Now at the helm of Point 97, he says what’s flowed from the company’s launch fifteen months ago is a “lot of interesting growing pains.”

“Growing up in a nonprofit doesn’t necessarily prepare you for running a company,” said Steinback. In that way, he went from a structure that was always chasing money, and stretching its own capabilities, to learning that what works in business is the opposite of that: a model with a tight focus and careful, managed stewardship of limited products.

“We’re full of good ideas. But good ideas that people pay for? And that can support a business? That’s what you have to figure out,” he said.

Point 97 on the job

Though he’s struggled to find examples of for-profit companies that sprung successfully from nonprofit parents, and combat similar issues, he says he’s getting good guidance from the Portland startup community, where its not at all odd to pair funding and development goals with social impact missions. In that sense, being in Portland is giving Point 97 the support it needs to grow from within a model that might make it an outlier elsewhere. And that assistance is unlocking potential.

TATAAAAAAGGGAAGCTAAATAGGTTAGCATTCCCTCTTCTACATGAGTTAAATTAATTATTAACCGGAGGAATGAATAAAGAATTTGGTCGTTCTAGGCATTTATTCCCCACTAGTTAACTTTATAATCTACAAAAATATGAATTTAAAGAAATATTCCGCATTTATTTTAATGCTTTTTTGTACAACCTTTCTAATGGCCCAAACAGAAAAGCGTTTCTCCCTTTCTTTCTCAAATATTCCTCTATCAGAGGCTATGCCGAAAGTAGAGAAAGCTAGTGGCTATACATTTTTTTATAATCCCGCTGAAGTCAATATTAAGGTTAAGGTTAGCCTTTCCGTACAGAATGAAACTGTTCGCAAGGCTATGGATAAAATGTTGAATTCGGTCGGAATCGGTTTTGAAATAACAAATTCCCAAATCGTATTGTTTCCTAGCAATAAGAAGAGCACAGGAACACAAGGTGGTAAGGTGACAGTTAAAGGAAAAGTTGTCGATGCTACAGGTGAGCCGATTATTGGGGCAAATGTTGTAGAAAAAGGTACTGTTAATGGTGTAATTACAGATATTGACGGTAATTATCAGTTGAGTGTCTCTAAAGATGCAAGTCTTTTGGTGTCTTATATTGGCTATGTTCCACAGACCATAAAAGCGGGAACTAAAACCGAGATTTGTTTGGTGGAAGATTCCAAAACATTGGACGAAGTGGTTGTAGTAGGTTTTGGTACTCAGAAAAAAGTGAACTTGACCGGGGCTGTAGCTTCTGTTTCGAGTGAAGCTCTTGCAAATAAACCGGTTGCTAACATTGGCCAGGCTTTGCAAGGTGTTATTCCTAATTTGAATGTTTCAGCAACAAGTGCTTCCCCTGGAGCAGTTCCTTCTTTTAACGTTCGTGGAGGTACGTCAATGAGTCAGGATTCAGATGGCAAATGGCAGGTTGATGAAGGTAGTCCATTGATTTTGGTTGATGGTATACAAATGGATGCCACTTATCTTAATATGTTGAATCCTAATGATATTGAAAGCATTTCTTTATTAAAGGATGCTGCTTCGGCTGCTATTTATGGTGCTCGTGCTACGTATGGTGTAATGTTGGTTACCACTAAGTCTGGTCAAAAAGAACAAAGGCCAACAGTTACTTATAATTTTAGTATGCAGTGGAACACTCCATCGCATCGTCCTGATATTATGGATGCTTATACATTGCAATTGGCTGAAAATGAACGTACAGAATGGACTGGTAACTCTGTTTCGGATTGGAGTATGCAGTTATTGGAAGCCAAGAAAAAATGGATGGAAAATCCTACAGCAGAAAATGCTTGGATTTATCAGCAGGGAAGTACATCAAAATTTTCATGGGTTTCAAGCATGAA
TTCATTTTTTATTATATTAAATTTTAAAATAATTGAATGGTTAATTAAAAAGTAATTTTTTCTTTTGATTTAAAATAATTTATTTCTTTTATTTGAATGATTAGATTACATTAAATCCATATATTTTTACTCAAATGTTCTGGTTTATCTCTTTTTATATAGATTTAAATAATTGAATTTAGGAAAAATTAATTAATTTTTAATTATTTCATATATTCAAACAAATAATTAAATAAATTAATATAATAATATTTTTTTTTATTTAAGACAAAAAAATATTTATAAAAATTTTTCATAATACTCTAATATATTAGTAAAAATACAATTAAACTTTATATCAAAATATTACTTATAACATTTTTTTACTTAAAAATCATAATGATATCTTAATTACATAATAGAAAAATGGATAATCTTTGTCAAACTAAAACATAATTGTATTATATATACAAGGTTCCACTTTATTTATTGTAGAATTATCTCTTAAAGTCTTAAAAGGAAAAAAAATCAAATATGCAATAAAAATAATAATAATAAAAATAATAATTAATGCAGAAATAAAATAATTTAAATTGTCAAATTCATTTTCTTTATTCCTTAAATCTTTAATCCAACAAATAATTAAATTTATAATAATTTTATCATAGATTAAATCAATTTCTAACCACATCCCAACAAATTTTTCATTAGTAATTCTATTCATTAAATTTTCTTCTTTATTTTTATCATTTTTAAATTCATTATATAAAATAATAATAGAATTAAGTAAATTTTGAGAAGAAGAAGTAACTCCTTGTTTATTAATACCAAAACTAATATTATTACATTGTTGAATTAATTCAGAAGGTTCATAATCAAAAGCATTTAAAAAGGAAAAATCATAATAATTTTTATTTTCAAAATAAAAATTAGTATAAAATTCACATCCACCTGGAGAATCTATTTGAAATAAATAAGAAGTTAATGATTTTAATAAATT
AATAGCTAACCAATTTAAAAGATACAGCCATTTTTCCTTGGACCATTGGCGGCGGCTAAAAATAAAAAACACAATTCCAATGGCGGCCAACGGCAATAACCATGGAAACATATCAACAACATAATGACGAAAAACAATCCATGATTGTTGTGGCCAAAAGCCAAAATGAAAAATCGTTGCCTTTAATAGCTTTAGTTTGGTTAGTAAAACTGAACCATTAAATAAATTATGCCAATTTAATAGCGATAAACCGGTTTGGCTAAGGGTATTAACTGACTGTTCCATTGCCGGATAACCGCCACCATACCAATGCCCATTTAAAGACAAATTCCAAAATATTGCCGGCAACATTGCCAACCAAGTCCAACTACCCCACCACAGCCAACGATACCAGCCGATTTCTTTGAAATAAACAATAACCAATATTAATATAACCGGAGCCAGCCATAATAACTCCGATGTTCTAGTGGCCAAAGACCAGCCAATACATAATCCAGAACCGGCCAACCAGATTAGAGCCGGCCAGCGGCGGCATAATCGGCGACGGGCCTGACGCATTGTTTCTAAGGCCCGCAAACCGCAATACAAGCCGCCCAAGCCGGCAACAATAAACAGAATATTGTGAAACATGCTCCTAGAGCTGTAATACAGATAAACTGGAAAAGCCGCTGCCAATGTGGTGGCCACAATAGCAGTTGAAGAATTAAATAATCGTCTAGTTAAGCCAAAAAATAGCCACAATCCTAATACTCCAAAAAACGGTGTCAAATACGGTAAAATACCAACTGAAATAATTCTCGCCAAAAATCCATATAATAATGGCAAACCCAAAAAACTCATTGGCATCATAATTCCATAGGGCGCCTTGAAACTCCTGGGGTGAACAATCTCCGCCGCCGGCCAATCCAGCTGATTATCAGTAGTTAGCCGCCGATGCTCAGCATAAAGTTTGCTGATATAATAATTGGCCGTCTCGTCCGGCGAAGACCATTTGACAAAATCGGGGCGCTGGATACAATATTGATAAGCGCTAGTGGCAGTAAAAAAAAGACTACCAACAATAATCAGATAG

“I can go meet with a CEO of another startup that’s maybe four or five years along,” for advice and mentorship not available in the conservation community, he said. “I don’t think I would be experiencing those things if we were still operating from within the ENGO.”

Next on the menu?

Software and data portals. Tools for data collection, analysis, and synthesis. And a healthy dose of people-products like civic engagement and advisory services.